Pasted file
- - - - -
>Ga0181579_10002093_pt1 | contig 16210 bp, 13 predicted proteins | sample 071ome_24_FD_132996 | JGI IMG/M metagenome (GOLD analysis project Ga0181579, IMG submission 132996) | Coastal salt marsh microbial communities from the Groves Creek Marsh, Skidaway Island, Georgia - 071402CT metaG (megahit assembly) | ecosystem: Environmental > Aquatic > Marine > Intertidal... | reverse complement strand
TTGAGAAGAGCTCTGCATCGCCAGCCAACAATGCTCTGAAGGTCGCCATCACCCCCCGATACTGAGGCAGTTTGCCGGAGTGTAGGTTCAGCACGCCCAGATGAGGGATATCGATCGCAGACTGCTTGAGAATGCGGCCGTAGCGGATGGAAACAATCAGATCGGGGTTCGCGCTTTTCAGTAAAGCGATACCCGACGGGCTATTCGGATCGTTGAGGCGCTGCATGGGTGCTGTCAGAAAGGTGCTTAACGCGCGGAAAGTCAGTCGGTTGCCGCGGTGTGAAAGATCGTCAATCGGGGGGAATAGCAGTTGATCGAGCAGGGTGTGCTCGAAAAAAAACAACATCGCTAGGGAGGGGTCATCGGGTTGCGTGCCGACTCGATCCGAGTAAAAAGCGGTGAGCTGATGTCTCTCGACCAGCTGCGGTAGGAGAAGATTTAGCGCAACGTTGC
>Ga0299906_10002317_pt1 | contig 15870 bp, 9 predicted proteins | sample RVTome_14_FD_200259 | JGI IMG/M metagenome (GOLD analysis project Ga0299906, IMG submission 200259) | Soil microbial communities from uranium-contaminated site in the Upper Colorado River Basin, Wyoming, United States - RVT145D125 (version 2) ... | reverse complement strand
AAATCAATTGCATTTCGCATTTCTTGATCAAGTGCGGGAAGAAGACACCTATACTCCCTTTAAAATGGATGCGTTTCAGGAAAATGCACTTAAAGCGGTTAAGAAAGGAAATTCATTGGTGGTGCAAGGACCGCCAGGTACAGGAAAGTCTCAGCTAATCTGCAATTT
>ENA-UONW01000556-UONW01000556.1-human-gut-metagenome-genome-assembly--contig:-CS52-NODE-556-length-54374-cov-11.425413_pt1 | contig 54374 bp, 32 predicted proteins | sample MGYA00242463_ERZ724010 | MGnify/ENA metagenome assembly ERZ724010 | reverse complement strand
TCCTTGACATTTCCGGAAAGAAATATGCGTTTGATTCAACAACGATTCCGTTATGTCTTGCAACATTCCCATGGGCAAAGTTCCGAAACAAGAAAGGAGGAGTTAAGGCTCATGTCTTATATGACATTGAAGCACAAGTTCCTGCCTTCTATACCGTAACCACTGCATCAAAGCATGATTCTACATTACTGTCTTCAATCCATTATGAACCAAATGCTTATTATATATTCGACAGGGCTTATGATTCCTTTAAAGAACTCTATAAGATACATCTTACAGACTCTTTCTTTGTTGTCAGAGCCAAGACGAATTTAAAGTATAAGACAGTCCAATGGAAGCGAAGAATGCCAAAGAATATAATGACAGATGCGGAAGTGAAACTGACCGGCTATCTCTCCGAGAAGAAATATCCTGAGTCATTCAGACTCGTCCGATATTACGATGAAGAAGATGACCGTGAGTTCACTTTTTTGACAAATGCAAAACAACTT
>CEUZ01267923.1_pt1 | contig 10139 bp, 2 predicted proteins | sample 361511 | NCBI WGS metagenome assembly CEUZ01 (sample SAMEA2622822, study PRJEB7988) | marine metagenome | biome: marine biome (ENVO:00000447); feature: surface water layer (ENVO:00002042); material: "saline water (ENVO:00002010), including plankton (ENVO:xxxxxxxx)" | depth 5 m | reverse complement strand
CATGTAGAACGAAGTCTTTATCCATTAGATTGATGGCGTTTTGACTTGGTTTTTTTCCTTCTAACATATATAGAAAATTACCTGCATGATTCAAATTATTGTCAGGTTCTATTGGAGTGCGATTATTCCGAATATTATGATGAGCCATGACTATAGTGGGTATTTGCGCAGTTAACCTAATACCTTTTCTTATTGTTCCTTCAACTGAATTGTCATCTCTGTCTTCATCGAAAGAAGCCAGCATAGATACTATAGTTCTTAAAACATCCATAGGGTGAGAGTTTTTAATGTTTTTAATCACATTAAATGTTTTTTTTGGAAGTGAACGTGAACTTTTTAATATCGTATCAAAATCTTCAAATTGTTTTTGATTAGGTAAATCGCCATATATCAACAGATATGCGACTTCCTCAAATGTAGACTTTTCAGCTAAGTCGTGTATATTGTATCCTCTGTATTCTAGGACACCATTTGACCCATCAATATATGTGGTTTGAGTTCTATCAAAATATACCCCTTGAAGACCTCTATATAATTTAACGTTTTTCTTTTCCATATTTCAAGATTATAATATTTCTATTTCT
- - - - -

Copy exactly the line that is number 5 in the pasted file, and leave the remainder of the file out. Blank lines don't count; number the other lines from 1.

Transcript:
>ENA-UONW01000556-UONW01000556.1-human-gut-metagenome-genome-assembly--contig:-CS52-NODE-556-length-54374-cov-11.425413_pt1 | contig 54374 bp, 32 predicted proteins | sample MGYA00242463_ERZ724010 | MGnify/ENA metagenome assembly ERZ724010 | reverse complement strand